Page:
As Britain implodes and Donald Trump wrings what he can from the dregs of conservative public discourse in the U.S., I recommend two books for anyone who wants to contemplate human nature.
Neither book sees people as stupid, but they do see moments of mass action that are thoughtless, fearful, and sometimes very, very angry.
The first, one of my favourites books on any topic, was written in 1841 — and it isn't by Charles Dickens or Charlotte Bronte, though they could've created an epic tale from it.
Extraordinary Popular Delusions and the Madness of Crowds is a history of popular folly (concise description credit: Wikipedia). I've owned a copy for about 20 years.
In it, journalist Charles Mackay picked apart historical moments with catastrophic outcomes, including the crusades, witch mania and Holland's tulip bubble from the 1600s.
During the latter, people actually speculated over the value of tulip bulbs and bought and sold them in a frenzy. For a short period, in 1637, the bulbs were the most expensive things in the world.
It's a good example of how market rule can be a fool's game led by emotion and mass panic, something I suspect anyone trying to buy a home in Vancouver or Toronto can relate to at the moment.
Among other things, Mackay writes:
"We find that whole communities suddenly fix their minds upon one object, and go mad in its pursuit; that millions of people become simultaneously impressed with one delusion, and run after it, till their attention is caught by some new folly more captivating than the first."
And: "Men, it has been well said, think in herds; it will be seen that they go mad in herds, while they only recover their senses slowly, and one by one."
The book looks at the big picture, and it has to be said we are living in Big-Picture times.
Reality is again proven stranger than fiction or satire; it's a great book for gallows humour and the understanding that we've fallen into catastrophe many times and recovered, too.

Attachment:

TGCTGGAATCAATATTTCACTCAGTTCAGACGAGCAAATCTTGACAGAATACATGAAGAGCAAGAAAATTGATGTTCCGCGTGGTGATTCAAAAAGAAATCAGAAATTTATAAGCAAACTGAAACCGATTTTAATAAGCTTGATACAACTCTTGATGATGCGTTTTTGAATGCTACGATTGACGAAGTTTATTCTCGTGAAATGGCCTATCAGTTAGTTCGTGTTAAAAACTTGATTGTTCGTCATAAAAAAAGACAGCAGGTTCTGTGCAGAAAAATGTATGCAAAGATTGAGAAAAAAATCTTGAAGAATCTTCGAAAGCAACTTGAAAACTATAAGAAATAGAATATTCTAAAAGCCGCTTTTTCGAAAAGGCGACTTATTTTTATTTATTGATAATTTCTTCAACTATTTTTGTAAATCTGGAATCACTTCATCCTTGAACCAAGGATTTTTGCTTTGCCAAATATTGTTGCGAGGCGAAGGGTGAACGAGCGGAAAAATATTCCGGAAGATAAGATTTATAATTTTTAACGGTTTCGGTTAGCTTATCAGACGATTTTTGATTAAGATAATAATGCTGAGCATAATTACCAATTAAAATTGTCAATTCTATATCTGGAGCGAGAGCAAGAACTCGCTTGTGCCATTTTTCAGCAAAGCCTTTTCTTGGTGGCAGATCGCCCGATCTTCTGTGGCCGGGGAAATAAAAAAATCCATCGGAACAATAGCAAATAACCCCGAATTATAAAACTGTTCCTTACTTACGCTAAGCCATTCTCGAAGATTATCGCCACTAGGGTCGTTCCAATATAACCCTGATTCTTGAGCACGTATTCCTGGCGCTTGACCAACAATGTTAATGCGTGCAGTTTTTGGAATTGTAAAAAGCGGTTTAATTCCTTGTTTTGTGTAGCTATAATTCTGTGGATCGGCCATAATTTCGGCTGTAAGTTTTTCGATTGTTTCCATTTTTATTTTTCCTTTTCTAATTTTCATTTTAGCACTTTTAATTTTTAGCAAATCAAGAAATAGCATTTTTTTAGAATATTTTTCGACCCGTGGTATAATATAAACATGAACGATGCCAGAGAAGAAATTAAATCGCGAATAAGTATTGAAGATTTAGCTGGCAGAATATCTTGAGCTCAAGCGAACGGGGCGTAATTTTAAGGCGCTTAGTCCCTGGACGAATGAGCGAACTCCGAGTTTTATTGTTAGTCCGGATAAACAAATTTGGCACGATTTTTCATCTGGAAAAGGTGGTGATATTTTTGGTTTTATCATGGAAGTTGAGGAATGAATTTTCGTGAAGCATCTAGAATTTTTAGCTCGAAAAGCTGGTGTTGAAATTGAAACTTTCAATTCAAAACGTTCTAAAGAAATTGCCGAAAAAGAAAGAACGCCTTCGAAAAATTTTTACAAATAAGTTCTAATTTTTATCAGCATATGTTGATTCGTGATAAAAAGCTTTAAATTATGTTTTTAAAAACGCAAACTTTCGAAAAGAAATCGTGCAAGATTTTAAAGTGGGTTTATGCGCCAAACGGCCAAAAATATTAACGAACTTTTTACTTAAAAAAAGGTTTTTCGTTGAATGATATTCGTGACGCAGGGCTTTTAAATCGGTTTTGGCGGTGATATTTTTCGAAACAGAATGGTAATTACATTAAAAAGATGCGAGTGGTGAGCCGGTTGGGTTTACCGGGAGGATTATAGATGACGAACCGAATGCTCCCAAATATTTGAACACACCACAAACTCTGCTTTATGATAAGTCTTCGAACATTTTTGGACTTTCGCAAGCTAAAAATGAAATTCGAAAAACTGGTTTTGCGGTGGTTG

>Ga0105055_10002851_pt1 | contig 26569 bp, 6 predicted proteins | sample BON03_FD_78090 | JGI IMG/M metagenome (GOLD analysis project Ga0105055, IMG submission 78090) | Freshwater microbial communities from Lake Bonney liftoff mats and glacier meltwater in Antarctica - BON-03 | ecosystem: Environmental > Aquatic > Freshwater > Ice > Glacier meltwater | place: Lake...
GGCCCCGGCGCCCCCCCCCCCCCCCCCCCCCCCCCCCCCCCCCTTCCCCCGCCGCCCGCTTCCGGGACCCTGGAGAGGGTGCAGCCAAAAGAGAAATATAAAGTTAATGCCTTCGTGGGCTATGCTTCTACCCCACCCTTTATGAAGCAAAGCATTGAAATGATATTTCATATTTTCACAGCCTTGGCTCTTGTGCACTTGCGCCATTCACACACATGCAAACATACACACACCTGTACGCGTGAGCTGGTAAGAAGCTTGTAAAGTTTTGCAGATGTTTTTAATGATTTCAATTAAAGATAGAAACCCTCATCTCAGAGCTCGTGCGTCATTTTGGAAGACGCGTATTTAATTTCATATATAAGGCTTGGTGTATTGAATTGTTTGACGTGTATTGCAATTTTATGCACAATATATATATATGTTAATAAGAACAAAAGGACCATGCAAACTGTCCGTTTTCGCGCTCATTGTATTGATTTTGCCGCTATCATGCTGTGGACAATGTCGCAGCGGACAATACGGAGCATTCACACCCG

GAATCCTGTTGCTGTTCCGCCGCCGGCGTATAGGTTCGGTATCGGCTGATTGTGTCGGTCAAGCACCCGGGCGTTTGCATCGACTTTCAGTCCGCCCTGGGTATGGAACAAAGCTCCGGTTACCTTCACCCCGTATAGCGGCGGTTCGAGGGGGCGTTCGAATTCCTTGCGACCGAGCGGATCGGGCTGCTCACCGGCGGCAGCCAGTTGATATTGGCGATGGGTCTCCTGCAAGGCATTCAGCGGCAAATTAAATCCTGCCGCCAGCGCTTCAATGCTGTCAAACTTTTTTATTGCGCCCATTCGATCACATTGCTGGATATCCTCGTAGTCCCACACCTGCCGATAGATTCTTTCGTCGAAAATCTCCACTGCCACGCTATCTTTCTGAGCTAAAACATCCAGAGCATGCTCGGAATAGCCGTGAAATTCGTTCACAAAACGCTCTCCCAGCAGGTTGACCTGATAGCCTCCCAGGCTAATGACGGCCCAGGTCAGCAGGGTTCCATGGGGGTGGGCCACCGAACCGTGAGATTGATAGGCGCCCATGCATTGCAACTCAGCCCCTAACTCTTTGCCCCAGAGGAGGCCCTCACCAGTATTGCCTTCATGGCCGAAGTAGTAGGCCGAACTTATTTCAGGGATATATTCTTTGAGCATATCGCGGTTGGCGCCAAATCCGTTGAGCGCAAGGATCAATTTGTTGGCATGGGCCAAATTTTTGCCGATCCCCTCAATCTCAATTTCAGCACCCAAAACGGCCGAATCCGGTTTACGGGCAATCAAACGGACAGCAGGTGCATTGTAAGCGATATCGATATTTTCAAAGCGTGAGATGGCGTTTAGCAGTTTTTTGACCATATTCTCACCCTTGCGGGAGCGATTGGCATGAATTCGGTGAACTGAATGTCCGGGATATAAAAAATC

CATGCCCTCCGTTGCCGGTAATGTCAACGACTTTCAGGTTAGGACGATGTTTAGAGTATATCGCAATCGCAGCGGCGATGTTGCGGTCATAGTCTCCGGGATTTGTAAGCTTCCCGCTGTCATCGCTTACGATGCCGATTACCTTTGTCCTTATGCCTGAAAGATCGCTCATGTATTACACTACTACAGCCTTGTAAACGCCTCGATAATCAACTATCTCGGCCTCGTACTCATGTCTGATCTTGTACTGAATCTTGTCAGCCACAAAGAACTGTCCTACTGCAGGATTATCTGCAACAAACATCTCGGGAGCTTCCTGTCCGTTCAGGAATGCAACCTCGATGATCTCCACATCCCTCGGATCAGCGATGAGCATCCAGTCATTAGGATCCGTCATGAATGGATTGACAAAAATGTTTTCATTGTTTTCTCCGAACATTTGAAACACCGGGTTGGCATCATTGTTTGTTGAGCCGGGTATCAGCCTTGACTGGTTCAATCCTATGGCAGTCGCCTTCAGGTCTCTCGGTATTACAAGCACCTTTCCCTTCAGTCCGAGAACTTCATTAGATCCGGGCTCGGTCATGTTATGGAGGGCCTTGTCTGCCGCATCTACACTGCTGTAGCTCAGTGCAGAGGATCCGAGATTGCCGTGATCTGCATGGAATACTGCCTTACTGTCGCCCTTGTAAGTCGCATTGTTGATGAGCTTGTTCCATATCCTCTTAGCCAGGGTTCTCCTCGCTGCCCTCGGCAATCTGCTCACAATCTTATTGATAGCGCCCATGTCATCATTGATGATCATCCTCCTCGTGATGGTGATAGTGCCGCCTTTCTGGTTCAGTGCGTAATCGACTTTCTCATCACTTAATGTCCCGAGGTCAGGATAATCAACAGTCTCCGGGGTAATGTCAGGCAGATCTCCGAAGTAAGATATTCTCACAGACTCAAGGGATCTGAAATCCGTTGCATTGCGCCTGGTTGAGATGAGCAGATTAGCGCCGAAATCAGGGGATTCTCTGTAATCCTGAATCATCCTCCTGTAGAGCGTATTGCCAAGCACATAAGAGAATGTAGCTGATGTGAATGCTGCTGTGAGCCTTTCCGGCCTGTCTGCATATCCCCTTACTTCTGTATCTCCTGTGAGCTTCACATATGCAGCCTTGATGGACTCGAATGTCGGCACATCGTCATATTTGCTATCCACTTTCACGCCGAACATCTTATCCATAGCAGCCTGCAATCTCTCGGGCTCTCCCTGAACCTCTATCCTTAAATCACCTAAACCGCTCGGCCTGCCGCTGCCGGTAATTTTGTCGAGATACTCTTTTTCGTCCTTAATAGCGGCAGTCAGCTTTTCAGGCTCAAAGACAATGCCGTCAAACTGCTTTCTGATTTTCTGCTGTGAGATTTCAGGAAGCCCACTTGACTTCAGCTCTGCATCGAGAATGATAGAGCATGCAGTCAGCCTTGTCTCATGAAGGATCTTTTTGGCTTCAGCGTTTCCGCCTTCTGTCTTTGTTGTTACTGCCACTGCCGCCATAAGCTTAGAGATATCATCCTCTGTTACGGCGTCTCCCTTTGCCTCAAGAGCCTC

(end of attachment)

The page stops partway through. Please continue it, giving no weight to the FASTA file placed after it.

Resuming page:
Unless you are apocalyptically minded (I am not), it is comforting to know these stories and look forward, even as so much of the world seems to be stuck.
The other book I picked up for the first time over the weekend.
It has a verrrry long title: The Believing Brain: From Ghosts to Gods to Politics and Conspiracies — How We Construct Beliefs and Reinforce them as Truths.
The book is by the founding publisher of Skeptic magazine, Michael Shermer, and is described as being a reaffirmation of scientific thinking in the face of popular delusions.
Shermer describes the brain as a Belief Engine that uses human senses to find patterns and build meaning from those patterns.
Whether an idea comes from the Internet, a book, human interaction, or by witnessing an event, according to Shermer people seek confirmation and affirmation of this initial evidence, rather than challenges to it.The process accelerates and reinforcement comes as the concept goes round and round in a positive feedback loop in our minds, creating superstitions, conspiracy theories and more fun things.
Beliefs come first and reasons for those beliefs follow to back them up.
Shermer looks at journeys of belief, the human biology behind it, belief in unseen things — including God and aliens (no, not together), and belief in things seen — including politics and the impacts of history and geography.
The Believing Brain provides cases both historical and recent, including the scientific revolt against the Catholic Church and other religions since the Enlightenment, the rise of libertarian politics currently, and — yes — the conspiracy theory approach to the 9-11 attacks is in there, too.
Humans are, indeed, herd animals; we depend on each other for progression, and rise and fall accordingly.
Unlike a Twitter wish I shared on Sunday, we can't simply "unplug 2016, wait 10 seconds, and reboot." So let's take a break from the shouting and explore criticism about how we criticize and how we form our positions about the world.
Given the many messes out there, what harm could it do? Angry responses can be sent to Letters to the Editor.